Addleshaw Goddard's Alex Dumphy, Murray Jack and Peter Crichton were joined by DC Advisory's Edward Godfrey to discuss the future of Private Equity with regard to the Covid-19 crisis. Below is a summary of the webinar's main findings.

The Debt Market Landscape for Private Equity Borrowers in the Covid-19 World.
Liquidity, liquidity, liquidity:
  • Sponsors and investee companies quickly recognised that liquidity was key, drawing RCFs, deferring amortisation, cancelling cash sweeps and deferring interest on TLBs 
  • The pulling of those levers was on the whole, supported by lenders and there is a feeling (for the time being at least) that we are 'all in this together'
Financial covenant packages in the new world:
  • We have seen the suspension of financial covenants (leverage and cash cover) across the portfolio for 2 to 3 test periods (typically March to September)
  • Lenders are asking for minimum liquidity tests and weekly/fortnightly cash flow forecasts in lieu of those covenants
Comparing Covid-19 with the financial crash:
  • There would appear to be more liquidity in the market now than in the financial crash
  • Banks are better capitalised and debt funds also seem to have capital available
  • Governments themselves are also responding – although private equity and their investee management teams will be feeling frustrated that certain UK liquidity schemes continue to be closed off to them
Securing on-going lender support:
  • The key will be for sponsors and management teams to be as best prepared as they can be, everything will be framed by numbers and the budget forecast
  • Lenders, sponsors and management will have to be as realistic as possible
  • The ask of lenders will need to be sensible as some requests that were going to lenders at the start of the crisis were perceived to be overreaching and therefore were rejected
Emerging from the crisis:
  • We anticipate a second rush of funding requirements come the end of summer / early autumn as the UK moves out of lock down.  Businesses will be turning on their fixed cost base after lockdown and will need the cash to do that – at a time when cash reserves will have been depleted over the summer (non-trading) period
  • It will be interesting to see if the collaborative approach currently taken will cease when the difficult questions of viability arise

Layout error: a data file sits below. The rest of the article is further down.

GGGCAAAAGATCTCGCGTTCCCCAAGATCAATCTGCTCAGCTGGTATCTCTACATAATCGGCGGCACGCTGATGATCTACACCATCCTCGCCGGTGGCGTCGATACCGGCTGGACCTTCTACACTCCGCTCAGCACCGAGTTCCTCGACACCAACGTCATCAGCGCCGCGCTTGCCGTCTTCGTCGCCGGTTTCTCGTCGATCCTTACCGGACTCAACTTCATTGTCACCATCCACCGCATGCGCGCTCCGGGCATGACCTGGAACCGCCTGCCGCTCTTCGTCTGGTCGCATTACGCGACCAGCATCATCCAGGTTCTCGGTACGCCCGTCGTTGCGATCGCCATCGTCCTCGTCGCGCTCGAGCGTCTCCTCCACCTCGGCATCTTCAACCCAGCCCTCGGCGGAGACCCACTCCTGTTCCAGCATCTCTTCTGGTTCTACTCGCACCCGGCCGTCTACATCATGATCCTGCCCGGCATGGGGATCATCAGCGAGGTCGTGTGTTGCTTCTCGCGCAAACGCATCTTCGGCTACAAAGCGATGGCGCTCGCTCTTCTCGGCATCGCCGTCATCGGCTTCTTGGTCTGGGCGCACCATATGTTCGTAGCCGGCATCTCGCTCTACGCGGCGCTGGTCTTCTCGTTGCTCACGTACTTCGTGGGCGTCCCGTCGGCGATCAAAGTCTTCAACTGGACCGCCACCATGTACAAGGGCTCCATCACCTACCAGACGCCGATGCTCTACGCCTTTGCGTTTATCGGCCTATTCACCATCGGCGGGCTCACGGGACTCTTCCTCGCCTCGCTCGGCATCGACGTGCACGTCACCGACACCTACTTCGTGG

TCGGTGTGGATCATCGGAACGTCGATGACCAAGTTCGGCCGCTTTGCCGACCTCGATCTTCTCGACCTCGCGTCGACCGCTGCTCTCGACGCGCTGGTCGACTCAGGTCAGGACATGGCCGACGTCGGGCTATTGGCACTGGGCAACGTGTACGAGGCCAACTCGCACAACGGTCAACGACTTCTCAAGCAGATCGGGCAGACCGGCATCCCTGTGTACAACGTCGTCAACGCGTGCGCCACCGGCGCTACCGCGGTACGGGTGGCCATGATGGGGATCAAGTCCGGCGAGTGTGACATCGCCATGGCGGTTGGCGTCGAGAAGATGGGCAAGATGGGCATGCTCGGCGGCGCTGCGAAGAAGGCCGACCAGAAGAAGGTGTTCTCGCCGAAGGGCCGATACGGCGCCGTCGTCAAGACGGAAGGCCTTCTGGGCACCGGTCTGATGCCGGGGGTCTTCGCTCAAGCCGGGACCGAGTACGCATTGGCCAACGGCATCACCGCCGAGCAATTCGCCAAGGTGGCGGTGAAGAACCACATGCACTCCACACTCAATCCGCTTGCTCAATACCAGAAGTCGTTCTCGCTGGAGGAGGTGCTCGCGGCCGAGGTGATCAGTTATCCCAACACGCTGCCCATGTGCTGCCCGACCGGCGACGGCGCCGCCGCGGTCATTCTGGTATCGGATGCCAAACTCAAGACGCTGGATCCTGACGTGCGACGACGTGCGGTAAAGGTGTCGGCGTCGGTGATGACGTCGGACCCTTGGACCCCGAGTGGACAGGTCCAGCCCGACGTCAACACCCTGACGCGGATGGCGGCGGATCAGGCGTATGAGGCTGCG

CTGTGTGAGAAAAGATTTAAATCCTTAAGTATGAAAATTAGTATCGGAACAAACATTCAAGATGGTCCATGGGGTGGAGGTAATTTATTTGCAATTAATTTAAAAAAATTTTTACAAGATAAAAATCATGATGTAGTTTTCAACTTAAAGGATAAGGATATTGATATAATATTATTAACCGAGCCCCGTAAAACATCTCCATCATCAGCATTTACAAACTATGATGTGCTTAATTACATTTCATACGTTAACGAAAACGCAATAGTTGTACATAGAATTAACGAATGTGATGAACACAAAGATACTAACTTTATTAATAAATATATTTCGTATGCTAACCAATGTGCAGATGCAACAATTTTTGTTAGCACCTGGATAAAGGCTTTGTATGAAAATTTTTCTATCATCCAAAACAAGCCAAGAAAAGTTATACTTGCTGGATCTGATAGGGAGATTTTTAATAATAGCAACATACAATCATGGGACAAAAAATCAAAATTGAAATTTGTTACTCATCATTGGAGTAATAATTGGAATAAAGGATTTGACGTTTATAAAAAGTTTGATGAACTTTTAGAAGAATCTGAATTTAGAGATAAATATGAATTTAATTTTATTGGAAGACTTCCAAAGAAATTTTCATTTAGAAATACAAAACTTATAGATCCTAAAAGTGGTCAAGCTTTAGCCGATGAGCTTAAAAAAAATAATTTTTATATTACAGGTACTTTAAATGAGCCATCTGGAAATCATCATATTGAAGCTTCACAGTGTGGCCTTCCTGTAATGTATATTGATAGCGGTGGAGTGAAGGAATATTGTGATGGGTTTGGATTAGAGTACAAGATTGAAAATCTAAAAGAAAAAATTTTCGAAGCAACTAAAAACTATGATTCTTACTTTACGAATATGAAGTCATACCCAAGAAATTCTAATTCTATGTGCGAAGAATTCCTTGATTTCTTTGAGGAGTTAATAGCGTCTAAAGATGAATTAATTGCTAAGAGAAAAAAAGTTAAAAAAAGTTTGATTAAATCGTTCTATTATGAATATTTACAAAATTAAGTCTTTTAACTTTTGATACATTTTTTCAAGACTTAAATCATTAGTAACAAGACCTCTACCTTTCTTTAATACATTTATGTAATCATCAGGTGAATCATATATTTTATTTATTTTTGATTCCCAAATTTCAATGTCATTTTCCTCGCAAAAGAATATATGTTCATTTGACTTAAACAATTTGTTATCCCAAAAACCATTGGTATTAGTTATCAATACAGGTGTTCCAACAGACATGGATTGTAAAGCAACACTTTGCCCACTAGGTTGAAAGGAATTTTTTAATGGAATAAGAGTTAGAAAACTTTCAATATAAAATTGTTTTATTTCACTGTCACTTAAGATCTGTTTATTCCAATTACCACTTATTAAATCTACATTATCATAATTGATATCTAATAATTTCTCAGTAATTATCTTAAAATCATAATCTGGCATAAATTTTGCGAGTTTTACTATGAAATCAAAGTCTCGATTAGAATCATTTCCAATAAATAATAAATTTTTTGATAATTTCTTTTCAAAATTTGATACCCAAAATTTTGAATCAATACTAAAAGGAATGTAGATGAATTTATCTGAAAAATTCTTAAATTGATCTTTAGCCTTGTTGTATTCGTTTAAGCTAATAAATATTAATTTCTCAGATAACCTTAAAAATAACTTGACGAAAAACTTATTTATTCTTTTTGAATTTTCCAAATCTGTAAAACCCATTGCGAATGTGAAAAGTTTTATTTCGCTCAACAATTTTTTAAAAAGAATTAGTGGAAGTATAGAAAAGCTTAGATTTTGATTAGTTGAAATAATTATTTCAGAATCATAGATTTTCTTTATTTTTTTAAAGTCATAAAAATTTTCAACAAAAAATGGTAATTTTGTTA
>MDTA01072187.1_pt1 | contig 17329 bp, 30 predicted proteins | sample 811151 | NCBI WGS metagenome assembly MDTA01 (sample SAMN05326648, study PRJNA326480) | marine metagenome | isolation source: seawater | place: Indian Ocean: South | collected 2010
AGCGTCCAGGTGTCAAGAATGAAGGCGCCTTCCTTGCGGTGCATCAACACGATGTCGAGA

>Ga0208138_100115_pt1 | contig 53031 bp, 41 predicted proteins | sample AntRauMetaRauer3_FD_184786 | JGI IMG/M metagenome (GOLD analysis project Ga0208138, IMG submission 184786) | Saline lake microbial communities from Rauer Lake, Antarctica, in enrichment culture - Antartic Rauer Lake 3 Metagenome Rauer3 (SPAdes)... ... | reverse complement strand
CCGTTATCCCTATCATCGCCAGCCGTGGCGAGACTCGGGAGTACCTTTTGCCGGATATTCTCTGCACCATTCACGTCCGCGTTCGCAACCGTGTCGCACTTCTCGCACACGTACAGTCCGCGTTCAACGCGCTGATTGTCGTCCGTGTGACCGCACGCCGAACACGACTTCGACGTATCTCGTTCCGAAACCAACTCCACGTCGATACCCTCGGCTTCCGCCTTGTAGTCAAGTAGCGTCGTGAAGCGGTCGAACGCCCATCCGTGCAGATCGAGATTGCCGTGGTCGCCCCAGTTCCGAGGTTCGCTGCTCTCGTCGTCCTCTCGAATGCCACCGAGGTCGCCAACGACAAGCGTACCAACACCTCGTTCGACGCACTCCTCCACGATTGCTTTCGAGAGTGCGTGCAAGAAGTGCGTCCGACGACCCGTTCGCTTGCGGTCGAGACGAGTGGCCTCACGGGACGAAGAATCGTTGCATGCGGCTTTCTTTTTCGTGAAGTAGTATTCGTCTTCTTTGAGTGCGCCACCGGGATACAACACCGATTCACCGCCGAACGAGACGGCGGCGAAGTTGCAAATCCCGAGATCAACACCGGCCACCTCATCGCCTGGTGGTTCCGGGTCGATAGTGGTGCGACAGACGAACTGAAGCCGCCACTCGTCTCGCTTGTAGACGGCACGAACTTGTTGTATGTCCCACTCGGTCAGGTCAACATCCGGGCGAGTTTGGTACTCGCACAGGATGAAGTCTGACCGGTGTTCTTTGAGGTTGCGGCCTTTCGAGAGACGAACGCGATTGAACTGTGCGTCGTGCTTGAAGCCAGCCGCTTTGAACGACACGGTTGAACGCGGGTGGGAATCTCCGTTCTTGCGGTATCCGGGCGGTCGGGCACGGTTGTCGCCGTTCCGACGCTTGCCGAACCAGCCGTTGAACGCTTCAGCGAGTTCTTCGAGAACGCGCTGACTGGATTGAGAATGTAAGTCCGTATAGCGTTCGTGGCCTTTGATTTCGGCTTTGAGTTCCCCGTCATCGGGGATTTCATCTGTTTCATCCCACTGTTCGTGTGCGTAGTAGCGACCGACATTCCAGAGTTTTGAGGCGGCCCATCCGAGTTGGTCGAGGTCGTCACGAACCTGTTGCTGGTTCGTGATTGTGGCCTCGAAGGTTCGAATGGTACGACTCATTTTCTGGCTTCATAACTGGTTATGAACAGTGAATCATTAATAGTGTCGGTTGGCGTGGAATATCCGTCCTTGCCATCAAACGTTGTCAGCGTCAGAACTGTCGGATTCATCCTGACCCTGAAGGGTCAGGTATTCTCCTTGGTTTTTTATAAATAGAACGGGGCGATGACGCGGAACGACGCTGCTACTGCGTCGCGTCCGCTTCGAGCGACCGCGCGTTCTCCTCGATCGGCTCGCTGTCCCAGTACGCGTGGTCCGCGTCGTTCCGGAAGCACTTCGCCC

Do we expect a wave of business failures? 
  • In short we do anticipate more corporate failures.  One driver to that will be when government support schemes are withdrawn and/or tapered
  • Government legislation coming through is moving to a more US style insolvency regime with moratoria and the suspension of winding-up petitions – it will be interesting to see how/if the government makes these temporary measures more permanent
How will lender terms change?
  • This will be interesting to see, as it could go two ways.
  • Pricing increases on debt are anticipated across the board, however with deals scarce we do wonder whether the need to deploy capital from lenders will supress or at least control those margin increases
  • Deals in stable sectors with recurring revenues will become even more attractive for sponsors and lenders alike
  • We do anticipate that some lenders will look to try and claw back some documentary terms – after all – if they don’t do it now, when will they?

You can watch the recording below.

Key Contacts

Murray Jack

Murray Jack

Partner, Corporate
Glasgow, UK

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Alex Dumphy

Alex Dumphy

Partner, Finance

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Peter Crichton

Peter Crichton

Partner, Corporate Lending and Borrowing

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